Fauci on COVID-19 vaccines: ‘As soon as it becomes available to you, have it’

WASHINGTON — The nation’s top infectious disease expert, Dr. Anthony Fauci, said Thursday that Americans need not be picky about which COVID-19 vaccine they take once they’re made available.

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“When the vaccine gets by the (Food and Drug Administration) in an emergency use authorization and then, ultimately, hopefully, in an actual approval -- take the vaccine,” he said during an appearance Thursday on NBC’s “Today” show.

“This is a race … between the virus and getting vaccines into people. The longer one waits, not getting vaccinated, the better chance the virus has to get a variant or a mutation.”

Fauci’s comments come as officials weigh authorizing emergency use of a single-dose COVID-19 vaccine created by Johnson & Johnson. Company officials said the drug proved to be 66% effective at preventing moderate to severe cases of COVID-19. Previously, officials granted emergency use authorizations for two-dose vaccines from Moderna and Pfizer, which proved to be about 95% effective.

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Fauci said Thursday that it’s essential people get vaccinated as soon as possible to hamper the mutation of the novel coronavirus. He noted that models suggest that the B.1.1.7 variant of the coronavirus, which first surfaced in the United Kingdom, appears to be on track to become the dominant strain nationwide by March.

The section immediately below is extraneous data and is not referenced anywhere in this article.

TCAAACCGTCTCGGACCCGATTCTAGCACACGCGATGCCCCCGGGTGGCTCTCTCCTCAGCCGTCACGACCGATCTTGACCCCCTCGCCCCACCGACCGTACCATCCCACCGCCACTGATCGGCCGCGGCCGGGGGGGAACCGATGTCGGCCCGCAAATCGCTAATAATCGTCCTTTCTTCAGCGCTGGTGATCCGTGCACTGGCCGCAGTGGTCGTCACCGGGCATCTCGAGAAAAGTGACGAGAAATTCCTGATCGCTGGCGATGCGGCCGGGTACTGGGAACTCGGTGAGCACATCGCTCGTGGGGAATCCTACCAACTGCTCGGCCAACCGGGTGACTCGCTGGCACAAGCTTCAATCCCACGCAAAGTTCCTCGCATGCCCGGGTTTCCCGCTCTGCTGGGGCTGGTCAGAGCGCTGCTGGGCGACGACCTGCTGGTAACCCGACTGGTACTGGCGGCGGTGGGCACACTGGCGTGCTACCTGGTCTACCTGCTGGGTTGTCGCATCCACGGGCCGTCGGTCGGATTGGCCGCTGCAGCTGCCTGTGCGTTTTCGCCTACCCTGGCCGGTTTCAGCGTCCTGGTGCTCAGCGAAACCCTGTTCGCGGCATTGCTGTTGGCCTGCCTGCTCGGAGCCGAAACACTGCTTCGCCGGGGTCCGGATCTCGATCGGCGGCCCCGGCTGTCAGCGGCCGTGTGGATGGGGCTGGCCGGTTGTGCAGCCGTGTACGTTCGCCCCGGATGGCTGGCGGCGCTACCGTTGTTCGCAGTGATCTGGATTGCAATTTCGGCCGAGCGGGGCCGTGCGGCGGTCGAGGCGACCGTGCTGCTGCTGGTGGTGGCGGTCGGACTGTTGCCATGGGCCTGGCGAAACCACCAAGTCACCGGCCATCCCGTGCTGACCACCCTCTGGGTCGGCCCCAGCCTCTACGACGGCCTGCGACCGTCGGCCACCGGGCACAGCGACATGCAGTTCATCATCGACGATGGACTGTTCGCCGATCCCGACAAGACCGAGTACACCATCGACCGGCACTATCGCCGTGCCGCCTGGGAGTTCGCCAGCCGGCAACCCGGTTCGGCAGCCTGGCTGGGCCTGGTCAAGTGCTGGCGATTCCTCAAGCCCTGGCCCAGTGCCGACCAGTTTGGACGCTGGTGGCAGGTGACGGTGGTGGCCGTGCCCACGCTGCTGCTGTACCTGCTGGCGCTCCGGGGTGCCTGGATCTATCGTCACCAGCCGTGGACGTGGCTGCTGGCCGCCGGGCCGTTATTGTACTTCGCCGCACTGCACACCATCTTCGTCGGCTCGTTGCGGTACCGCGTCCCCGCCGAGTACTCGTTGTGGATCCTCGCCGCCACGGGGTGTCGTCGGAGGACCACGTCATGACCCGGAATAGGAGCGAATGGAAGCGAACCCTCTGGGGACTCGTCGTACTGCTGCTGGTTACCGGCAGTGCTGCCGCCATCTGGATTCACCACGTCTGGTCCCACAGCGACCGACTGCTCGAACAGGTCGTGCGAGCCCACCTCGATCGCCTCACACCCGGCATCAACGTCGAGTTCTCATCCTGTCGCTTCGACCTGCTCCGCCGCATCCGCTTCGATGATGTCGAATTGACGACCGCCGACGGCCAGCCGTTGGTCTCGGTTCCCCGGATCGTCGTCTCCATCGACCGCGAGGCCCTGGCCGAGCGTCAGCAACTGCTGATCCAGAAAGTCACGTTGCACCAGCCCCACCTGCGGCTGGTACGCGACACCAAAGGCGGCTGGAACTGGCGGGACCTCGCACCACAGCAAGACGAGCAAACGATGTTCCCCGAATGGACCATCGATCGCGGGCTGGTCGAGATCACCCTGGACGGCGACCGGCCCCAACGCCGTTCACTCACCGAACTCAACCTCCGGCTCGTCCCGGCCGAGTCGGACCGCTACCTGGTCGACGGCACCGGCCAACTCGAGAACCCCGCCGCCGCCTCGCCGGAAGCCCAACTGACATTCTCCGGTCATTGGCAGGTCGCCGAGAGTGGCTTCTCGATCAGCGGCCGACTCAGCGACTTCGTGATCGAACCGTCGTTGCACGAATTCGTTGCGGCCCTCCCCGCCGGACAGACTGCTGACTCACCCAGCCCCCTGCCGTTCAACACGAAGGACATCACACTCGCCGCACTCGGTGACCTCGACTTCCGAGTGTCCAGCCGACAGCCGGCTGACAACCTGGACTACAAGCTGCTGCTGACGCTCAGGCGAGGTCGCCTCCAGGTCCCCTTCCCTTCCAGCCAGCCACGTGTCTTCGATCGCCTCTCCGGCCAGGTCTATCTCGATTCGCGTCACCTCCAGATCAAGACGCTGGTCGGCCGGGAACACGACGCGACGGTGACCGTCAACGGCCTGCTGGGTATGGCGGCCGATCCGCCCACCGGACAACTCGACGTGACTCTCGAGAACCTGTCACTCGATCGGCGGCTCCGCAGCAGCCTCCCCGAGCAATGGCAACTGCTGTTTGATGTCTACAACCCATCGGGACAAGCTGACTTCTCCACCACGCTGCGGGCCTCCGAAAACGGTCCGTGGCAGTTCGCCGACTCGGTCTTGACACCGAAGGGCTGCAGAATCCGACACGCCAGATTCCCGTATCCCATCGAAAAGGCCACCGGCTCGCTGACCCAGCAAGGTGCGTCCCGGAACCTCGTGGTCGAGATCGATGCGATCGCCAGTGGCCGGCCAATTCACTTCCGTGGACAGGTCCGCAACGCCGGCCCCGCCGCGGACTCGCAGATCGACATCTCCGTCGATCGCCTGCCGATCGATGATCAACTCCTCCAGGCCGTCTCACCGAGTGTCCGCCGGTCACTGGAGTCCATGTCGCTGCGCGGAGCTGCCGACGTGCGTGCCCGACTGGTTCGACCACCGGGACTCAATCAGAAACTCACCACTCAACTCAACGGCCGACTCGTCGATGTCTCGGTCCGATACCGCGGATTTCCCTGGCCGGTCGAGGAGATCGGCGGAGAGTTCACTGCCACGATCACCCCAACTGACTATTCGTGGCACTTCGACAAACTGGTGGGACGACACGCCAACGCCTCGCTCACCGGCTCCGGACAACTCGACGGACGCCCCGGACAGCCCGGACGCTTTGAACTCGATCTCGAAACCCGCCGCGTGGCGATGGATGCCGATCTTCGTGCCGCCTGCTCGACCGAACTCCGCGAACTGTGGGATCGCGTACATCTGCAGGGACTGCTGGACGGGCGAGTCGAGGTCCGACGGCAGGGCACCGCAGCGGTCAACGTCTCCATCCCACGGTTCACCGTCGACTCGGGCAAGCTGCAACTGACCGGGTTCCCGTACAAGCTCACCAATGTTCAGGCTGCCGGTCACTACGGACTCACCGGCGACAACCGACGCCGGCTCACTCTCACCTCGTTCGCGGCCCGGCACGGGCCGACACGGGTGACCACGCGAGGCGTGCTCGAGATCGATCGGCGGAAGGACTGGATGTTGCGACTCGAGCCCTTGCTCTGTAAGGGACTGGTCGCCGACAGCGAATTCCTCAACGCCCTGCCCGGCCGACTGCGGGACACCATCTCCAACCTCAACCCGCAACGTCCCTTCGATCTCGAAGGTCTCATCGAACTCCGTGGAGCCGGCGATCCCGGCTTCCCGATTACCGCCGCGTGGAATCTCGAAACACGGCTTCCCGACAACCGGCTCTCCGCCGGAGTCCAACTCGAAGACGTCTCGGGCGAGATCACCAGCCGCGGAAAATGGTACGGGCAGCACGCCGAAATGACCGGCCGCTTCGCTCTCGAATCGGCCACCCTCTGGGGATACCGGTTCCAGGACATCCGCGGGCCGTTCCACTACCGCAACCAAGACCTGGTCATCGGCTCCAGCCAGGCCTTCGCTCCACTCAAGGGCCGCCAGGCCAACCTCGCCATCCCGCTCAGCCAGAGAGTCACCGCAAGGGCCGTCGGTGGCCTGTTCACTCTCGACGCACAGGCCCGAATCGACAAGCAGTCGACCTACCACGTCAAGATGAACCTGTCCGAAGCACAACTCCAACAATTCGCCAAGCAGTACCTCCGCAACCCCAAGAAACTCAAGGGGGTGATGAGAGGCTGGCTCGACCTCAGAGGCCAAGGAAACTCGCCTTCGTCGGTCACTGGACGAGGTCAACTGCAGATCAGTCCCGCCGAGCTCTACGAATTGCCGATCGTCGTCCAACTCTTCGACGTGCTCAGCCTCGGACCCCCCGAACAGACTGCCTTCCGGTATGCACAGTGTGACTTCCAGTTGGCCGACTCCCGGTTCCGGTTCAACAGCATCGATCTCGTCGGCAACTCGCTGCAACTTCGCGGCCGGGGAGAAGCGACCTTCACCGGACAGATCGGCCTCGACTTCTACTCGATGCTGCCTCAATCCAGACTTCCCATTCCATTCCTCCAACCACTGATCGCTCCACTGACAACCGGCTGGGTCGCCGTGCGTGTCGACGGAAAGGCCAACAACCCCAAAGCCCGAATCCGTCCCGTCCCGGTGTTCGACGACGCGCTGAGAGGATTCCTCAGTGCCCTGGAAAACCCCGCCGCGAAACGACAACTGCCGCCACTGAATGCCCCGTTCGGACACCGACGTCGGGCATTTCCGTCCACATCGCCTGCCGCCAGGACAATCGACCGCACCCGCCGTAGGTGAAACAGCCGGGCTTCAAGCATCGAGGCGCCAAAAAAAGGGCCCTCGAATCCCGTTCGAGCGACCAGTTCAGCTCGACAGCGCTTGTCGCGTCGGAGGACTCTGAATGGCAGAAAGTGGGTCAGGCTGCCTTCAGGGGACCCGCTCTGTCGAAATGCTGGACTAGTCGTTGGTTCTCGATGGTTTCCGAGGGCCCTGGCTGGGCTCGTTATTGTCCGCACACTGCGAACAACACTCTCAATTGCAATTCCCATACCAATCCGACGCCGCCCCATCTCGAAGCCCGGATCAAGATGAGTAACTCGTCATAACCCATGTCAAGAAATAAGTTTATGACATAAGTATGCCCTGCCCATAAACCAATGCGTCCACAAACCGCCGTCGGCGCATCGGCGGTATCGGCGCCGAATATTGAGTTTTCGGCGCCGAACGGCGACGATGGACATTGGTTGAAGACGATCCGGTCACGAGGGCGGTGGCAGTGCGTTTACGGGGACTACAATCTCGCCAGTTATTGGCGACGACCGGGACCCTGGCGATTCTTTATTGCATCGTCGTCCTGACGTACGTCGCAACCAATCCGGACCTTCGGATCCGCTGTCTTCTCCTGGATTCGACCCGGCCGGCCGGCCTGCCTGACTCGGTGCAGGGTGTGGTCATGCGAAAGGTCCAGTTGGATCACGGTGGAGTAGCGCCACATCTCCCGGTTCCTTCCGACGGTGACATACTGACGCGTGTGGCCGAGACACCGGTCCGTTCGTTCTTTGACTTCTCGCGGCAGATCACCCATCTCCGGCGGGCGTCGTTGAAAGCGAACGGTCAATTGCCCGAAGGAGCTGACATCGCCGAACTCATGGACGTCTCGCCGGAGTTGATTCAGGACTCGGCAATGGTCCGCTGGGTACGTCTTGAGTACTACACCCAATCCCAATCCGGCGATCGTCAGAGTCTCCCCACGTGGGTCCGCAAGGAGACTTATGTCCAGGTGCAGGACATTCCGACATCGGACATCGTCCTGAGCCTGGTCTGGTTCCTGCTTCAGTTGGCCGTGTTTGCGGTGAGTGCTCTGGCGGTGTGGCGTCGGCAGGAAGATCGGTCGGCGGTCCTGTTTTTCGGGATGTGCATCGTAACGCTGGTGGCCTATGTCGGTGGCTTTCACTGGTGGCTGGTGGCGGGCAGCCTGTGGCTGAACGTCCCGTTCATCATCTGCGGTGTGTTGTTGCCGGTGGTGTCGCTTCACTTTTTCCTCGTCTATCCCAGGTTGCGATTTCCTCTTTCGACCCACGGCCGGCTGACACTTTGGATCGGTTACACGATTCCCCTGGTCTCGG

“The vaccines that we’re distributing now clearly can take care of that particular strain,” Fauci said. “Other strains, or mutants, or variants as we call them, are coming up, but the major spread in the country right now -- the vaccine is good against it … even ones in which it might be somewhat less effective.”

Officials with the U.S. Centers for Disease Control and Prevention have said that COVID-19 cases are falling nationwide, although the United States still leads the world with the most infections reported.

As of Thursday afternoon, 28.3 million people nationwide have tested positive for COVID-19, causing over 507,000 deaths, according to a count from Johns Hopkins University. Globally, 112.8 million people have been diagnosed with COVID-19, causing 2.5 million deaths.

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